December 11, 1900
The OSL yards still equipped with a working Ramsey Transfer device; used yesterday in transferring outfit cars to the Garfield line. (Salt Lake Daily Tribune, December 11, 1900)

December 11, 1900
"Steel Gang Arrives." "The outfit cars of the steel-laying gang of the Short Line came down from the north yesterday, and the cars were 'Ramseyed' to the Garfield branch so the men can be staked out along the line and commence to lay track. This, by the way, will probably be the last change over the Ramsey car transfer which has been a curiosity in the Short Line yards for so long but which is rendered useless when the Garfield branch is made standard." (Salt Lake Daily Tribune, December 11, 1900)

December 11, 1900
"A constant reader takes The Tribune to task for stating that the Garfield branch on being made standard will end narrow-gauge railroads in Utah, etc. He cites the Rio Grande Western Alta and Bingham spurs, which are narrow gauge. They are not operated as railroads but as tramways. The one at Bingham is now being rebuilt so that it can be operated. The Wasatch - Alta tram is to be torn up, so the Garfield branch is the last narrow-gauge railroad in the State." (Salt Lake Daily Tribune, December 11, 1900)

January 25, 1901
"Officials in a Wreck" on the O.S.L. - Superintendent J. H. Young of the Utah Division and others hurt slightly when a Southern Pacific train hit O.S.L. car 6 this morning in the Ogden yard. Car 6 was formerly the Pullman "Mascotte," and it will take several weeks to repair the car, the expense of which is to be borne by the S.P. (Salt Lake Daily Tribune, January 25, 1901)

February 11, 1901
Item on new Baldwin compound engines, on the OSL, in the 950 series; says that it has been 20 years since the road got any new Baldwin engines, and "The last lot has but two representatives left the 11 and the 21, now in service on the narrow-gauge Garfield Branch,..." (Salt Lake Daily Tribune, February 11, 1901)

February 15, 1901
The Oregon Short Line has received:

February 18, 1901
Two old O. S. L. engines of the 600 series being rebuilt at the Pocatello shops, having Richmond compound cylinders installed. (Salt Lake Daily Tribune, February 18, 1901)

February 18, 1901
OSL received yesterday 15 new cabooses from AC&F, numbers 680-694. (Salt Lake Daily Tribune, February 18, 1901)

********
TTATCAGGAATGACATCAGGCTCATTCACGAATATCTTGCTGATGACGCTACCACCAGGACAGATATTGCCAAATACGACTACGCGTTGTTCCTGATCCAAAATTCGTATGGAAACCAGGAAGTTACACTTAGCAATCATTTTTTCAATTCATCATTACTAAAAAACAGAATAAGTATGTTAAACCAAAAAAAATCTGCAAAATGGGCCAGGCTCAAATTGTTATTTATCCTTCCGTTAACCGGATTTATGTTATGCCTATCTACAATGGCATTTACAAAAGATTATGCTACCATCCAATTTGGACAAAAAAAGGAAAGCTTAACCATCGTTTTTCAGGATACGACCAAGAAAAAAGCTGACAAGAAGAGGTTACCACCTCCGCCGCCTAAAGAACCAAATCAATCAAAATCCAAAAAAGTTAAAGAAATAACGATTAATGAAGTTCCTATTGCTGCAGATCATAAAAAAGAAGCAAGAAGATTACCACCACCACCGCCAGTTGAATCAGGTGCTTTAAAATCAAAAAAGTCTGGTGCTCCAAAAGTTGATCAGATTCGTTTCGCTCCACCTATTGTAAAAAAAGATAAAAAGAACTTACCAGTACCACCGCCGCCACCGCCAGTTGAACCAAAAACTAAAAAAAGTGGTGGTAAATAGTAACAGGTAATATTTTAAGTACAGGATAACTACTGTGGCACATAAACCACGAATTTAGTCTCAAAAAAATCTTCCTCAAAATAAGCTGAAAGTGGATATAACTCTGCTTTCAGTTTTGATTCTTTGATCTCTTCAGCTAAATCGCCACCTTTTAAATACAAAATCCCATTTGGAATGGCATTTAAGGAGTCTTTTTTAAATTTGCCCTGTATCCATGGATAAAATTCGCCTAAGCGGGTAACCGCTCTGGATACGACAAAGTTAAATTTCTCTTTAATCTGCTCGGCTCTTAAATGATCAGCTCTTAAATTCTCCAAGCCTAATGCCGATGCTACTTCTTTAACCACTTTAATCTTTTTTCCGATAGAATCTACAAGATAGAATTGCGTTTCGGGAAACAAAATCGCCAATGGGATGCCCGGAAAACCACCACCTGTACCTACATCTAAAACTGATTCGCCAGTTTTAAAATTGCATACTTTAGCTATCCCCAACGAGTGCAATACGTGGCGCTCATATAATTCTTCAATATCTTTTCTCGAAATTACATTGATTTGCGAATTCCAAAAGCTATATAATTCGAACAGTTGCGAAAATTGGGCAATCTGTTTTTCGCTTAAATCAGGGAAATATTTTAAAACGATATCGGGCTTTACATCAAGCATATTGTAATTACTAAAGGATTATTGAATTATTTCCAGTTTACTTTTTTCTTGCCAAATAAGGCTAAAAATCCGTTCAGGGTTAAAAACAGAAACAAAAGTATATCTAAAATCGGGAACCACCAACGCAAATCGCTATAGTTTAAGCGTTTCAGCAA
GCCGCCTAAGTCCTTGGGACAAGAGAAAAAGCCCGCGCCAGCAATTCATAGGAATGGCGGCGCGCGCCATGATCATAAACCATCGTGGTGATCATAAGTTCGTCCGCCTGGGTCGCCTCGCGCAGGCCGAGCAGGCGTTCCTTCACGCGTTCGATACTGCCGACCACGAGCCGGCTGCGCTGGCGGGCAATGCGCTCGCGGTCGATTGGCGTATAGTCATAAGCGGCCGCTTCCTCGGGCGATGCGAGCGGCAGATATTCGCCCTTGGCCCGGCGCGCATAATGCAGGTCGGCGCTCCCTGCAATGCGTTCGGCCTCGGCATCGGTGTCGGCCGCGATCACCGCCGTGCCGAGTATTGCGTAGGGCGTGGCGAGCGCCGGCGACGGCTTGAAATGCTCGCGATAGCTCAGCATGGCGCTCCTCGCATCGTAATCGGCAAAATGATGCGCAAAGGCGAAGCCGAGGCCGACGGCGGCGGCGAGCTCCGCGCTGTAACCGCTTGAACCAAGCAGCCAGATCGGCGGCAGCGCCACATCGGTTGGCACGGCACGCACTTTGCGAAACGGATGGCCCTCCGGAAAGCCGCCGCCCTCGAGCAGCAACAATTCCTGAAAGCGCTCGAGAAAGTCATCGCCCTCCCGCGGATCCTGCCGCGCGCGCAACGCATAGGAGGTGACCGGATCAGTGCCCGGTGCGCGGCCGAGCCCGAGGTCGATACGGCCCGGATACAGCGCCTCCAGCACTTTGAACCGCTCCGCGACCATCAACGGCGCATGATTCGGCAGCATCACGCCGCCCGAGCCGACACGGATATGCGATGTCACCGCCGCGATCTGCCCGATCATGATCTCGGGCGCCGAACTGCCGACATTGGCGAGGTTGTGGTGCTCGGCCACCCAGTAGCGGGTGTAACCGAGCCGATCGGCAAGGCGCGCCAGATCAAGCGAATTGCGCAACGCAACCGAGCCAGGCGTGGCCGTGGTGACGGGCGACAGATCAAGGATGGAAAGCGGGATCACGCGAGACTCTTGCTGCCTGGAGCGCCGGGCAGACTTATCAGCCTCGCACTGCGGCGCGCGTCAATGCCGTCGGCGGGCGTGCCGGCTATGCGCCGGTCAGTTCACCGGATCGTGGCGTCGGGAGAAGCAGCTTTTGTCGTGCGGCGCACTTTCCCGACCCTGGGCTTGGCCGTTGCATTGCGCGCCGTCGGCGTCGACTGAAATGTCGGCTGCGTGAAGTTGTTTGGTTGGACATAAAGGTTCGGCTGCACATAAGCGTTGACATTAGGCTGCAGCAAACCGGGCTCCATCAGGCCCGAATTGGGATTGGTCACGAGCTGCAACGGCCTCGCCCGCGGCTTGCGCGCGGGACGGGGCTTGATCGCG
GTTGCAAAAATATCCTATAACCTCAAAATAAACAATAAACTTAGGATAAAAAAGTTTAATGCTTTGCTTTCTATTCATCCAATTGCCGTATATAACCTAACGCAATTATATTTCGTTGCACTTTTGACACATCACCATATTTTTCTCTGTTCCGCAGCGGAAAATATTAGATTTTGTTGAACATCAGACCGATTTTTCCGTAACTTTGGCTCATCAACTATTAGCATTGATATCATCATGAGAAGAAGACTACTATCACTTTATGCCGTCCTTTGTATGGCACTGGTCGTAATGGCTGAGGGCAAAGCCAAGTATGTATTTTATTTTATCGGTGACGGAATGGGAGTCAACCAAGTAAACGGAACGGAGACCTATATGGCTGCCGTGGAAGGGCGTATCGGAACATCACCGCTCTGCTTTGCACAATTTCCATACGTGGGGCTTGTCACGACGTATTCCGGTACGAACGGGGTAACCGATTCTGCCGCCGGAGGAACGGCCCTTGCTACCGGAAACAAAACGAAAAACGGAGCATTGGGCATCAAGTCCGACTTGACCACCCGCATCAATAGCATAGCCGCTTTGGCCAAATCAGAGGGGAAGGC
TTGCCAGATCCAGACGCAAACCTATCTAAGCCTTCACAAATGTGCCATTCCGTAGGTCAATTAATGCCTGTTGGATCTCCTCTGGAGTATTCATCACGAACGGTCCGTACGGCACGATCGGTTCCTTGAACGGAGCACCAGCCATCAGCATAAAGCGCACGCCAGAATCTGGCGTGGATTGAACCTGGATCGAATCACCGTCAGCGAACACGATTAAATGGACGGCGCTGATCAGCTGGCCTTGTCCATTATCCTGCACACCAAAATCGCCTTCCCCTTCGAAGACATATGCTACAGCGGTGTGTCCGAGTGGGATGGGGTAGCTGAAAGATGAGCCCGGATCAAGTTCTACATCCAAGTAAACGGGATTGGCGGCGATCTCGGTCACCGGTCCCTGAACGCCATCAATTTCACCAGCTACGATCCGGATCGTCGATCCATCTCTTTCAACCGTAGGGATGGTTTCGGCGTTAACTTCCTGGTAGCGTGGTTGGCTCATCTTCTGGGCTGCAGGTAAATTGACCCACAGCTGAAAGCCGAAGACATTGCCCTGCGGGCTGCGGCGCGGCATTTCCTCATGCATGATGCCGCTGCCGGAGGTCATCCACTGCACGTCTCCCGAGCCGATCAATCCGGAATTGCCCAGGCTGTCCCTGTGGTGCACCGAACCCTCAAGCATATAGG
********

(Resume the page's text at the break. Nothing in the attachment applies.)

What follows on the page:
February 18, 1901
"Performance of New Engines." comments upon the relative merits of several classes of O.S.L. motive power - the 1898 600 class, the 1899 720 class, the 1900 900 class, and the 1901 950 class, which last are the new engines referred to above, from Baldwin. (Salt Lake Daily Tribune, February 18, 1901)

February 22, 1901
Two of the new O.S.L. switch engines have arrived in Salt Lake, they being numbers 576 and 587; yesterday. (Salt Lake Daily Tribune, February 22, 1901)

April 4, 1901
After ten days of talks that took place in UP's New York City offices, the Utah & Pacific Railroad was sold to UP's subsidiary Oregon Short Line Railroad on April 4, 1901. The purchase price was set at $1.5 million. (Arrington, Eccles, pages 230-232)

(Utah & Pacific was incorporated on August 20, 1898; construction began at Milford in early October 1898; construction ended at the Nevada state line at Uvada, 75 miles from Milford, on July 31, 1899)

April 4, 1901
"Buys Utah & Pacific" is the header of an item dated at New York on the 4th; the Oregon Short Line has exercised its option, and bought the 25 percent of Utah & Pacific stock held by McCune; also bought the 24 percent held by Eccles, Nibley and others. Eccles, in interview, said that the O.S.L. did not own any stock before this, but held options on that noted above, as well as an option on the 51 percent of the road's stock held in escrow, which 51 percent the O.S.L. has also bought, giving them 100 percent of the Utah & Pacific stock issue. The O.S.L. did have some $279,000 in Utah & Pacific bonds, which it took as payment for rails and equipment delivered to the U&P. Yesterday, the O.S.L. bought an additional $393,000 in U & P bonds. The stock is given as being 8,250 shares, all of which is now owned by O.S.L. A brief history of the Utah & Pacific says that the road was chartered on August 19, 1898, construction began in September of 1898 and was completed in May of 1899. (Salt Lake Daily Tribune, April 5, 1901; Deseret News, April 5, 1901)